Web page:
Characters Discussed

(Great Characters in Literature)

Jack Maskwell

Jack Maskwell, the double-dealer, whose villainy can be admired only because of its audacity. A pensioner of Lord Touchwood, he plots to become his benefactor’s heir and marry an heiress. Toward this end, he pretends to be a friend of Mellefont, Lord Touchwood’s nephew and heir. He also becomes Lady Touchwood’s lover, both for his sensual delight and for an opportunity to put her in a position where she will be a willing tool against the innocent Mellefont. All of Maskwell’s evil machinations appear to be so well planned as to bear fruit, but his success causes him to overreach himself, so that he is unmasked as a traitorous friend and as a cuckold-maker. He is motivated only by selfishness and sensuality in his wicked schemes against his friends.


Mellefont, the chief victim of Maskwell’s plots. He is a mannerly, virtuous young man who is his uncle’s heir and about to marry Cynthia, a rich heiress. He trusts Maskwell: His own honesty blinds him to the dishonesty in his enemy, to the point that he makes Maskwell his confidant and tells him all his thoughts and plans.

Lady Touchwood

Lady Touchwood, Mellefont’s aunt by marriage. She is a passionate woman who falls in love with Mellefont, even to offering herself to him in his bedroom. When she is repulsed by the honest young man, her love-turned-hate puts her in league with Maskwell to ruin Mellefont. She then becomes Maskwell’s mistress. Her zeal to enter Mellefont’s bed, even after being repulsed, proves her undoing, and her husband catches her and reveals her as an adulteress. Sensuality, driven by passions, dominates her nature.

Lord Touchwood

Lord Touchwood, an honest man who, like his nephew, is deceived by dishonest people. When he is misled by Lady Touchwood and Maskwell, he casts off his...

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(Great Characters in Literature)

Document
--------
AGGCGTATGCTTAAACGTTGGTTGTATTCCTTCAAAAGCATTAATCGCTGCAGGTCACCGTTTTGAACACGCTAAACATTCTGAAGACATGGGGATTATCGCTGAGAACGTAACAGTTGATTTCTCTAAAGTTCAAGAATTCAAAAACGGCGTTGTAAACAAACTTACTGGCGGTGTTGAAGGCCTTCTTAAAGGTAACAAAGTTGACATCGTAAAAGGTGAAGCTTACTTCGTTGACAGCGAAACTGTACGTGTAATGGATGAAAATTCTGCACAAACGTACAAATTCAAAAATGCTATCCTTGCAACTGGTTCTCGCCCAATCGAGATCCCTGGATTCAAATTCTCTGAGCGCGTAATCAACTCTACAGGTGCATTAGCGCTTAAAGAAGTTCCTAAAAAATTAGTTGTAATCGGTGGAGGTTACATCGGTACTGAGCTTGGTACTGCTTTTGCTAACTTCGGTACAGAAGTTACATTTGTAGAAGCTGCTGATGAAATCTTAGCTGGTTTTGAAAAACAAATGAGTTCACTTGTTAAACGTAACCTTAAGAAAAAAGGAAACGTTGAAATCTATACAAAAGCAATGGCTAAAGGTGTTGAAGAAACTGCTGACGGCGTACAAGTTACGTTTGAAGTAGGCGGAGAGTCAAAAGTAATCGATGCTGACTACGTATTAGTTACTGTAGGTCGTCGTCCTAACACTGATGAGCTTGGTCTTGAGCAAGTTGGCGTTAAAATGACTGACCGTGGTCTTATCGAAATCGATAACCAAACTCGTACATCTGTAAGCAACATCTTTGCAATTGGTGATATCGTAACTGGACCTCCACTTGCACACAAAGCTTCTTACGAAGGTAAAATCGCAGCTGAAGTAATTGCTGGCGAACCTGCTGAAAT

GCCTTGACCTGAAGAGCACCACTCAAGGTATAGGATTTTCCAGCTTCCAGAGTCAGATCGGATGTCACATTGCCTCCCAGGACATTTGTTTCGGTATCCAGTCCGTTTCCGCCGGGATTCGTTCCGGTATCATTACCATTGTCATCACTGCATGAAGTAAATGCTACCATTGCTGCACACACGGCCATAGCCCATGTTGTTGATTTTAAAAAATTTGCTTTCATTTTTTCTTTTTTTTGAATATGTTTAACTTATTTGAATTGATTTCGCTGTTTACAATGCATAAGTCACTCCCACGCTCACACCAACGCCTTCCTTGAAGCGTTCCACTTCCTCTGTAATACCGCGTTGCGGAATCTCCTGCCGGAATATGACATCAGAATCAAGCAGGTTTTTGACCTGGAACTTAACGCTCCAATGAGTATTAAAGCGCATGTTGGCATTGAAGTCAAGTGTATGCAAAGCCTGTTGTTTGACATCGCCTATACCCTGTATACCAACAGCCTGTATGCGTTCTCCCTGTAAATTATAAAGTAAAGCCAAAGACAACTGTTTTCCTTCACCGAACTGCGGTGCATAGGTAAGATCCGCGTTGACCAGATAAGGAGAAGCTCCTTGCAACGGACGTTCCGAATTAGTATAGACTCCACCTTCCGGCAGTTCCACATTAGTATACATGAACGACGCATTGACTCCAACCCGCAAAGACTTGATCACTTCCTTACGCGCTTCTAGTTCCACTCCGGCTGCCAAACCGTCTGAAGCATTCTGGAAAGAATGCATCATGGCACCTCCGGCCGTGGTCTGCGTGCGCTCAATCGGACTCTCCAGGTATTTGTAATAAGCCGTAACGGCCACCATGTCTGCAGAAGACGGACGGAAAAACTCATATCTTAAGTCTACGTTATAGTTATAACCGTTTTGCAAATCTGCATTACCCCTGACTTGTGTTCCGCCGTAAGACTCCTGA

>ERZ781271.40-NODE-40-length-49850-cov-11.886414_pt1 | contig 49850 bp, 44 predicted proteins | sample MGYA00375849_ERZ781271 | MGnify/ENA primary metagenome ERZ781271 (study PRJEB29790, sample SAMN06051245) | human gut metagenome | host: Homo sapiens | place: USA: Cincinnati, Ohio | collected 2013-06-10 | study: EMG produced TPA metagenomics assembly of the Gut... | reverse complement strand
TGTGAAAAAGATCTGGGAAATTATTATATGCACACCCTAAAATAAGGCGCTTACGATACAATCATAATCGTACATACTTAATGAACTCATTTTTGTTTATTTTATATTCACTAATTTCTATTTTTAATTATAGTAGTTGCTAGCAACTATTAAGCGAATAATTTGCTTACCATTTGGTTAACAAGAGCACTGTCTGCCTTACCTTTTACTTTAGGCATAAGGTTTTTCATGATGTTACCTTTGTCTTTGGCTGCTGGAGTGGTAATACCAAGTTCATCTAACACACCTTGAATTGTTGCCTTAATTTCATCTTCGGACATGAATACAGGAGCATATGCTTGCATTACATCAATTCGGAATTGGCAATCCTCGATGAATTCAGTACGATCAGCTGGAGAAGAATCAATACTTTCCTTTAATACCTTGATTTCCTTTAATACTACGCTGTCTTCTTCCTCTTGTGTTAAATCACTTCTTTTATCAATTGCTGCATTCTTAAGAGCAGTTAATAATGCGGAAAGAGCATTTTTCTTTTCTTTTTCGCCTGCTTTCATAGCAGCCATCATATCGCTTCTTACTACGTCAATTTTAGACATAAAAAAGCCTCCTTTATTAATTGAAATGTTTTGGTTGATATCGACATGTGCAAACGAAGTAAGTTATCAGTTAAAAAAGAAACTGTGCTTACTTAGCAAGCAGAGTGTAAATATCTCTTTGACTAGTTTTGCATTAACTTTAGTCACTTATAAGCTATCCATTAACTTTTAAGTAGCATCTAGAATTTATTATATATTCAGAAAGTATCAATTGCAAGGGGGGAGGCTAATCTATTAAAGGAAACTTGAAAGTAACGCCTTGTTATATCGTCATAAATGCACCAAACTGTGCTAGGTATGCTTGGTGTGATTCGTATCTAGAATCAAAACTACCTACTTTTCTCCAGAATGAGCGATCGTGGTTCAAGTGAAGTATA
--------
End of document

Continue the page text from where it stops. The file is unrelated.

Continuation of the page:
Birdsall, Virginia Ogden. Wild Civility: The English Comic Spirit on the Restoration Stage. Bloomington: Indiana University Press, 1970. Good introduction to The Double Dealer in chapter 7, “Congreve’s Apprenticeship.” Interprets the play as an exploration of the fate of the gullible in a treacherous world where appearances conceal realities.

Gosse, Anthony. “Plot and Character in Congreve’s Double Dealer.” Modern Language Quarterly 29 (1968): 274-288. Useful overview of the play’s history, characters, and structure. Claims it was unpopular because it targeted early audiences instead of “some safe outside target, such as the cuckolded cit or booby country squire.”

Hoffman, Arthur W. Congreve’s Comedies. Victoria, B.C.: University of Victoria, 1993. Stimulating discussion in chapter 2, “The Pessimism of Comedy: The Double Dealer,” includes the play’s historical background, Dryden’s protection, and verbal and structural connections with Shakespeare’s Othello (1604).

Holland, Norman N. The First Modern Comedies. The Significance of Etherege, Wycherley and Congreve. Cambridge, Mass.: Harvard University Press, 1959. Chapter 13 discusses the combination in The Double Dealer of a serious plot with comic action. Claims that the play is a failure because the hero (the good but naïve Mellefont) is passive while the villain (the worldly-wise Maskwell) is an active and successful intriguer.

Van Voris, W. H. The Cultivated Stance. The Designs of Congreve’s Plays. Dublin: Dolmen Press, 1965. Chapter 3 provides a good account of Congreve’s imposition of a “mechanically perfect neoclassical order” on the play and a valuable discussion of its characters and political ramifications.